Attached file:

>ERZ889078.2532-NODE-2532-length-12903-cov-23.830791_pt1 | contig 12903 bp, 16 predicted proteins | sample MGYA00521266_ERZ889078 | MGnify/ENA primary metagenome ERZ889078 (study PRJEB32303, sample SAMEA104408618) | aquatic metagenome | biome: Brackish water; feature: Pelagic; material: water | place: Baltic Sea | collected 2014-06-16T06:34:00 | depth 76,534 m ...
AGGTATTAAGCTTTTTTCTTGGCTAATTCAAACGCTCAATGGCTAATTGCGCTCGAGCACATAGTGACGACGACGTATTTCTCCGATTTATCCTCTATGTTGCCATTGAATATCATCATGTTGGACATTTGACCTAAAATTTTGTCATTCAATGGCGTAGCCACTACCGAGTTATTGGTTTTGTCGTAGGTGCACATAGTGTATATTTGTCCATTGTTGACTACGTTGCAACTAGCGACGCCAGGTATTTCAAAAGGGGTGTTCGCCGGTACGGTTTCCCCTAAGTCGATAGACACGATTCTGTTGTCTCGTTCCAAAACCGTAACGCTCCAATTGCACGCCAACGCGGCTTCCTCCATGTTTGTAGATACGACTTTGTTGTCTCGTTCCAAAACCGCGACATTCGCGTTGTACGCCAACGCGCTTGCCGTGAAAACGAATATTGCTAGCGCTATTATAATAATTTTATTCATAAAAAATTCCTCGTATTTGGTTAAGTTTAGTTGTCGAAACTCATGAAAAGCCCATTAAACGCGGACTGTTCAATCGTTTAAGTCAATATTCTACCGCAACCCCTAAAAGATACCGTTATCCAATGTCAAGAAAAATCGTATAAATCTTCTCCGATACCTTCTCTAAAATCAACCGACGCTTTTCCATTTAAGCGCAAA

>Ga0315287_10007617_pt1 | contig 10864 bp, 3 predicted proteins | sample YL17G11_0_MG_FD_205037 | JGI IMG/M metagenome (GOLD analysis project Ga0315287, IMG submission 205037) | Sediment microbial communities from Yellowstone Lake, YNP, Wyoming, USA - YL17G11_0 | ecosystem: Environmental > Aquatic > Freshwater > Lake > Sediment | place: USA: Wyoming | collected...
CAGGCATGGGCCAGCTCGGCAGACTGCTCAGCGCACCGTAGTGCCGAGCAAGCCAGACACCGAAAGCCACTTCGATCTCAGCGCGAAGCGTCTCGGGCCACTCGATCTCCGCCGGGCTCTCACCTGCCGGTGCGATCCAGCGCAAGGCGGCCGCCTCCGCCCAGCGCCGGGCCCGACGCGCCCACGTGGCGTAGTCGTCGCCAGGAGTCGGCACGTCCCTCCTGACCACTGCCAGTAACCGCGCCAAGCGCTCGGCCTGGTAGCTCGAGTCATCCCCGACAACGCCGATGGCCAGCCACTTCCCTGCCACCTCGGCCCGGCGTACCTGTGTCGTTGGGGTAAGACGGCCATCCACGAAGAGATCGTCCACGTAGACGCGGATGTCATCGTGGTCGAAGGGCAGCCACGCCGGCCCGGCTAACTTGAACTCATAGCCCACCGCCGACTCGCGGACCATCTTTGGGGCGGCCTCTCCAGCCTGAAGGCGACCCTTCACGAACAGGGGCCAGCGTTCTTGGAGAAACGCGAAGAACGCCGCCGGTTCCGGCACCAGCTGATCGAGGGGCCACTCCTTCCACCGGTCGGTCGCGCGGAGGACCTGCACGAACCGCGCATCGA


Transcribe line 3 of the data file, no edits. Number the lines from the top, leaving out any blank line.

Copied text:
>Ga0315287_10007617_pt1 | contig 10864 bp, 3 predicted proteins | sample YL17G11_0_MG_FD_205037 | JGI IMG/M metagenome (GOLD analysis project Ga0315287, IMG submission 205037) | Sediment microbial communities from Yellowstone Lake, YNP, Wyoming, USA - YL17G11_0 | ecosystem: Environmental > Aquatic > Freshwater > Lake > Sediment | place: USA: Wyoming | collected...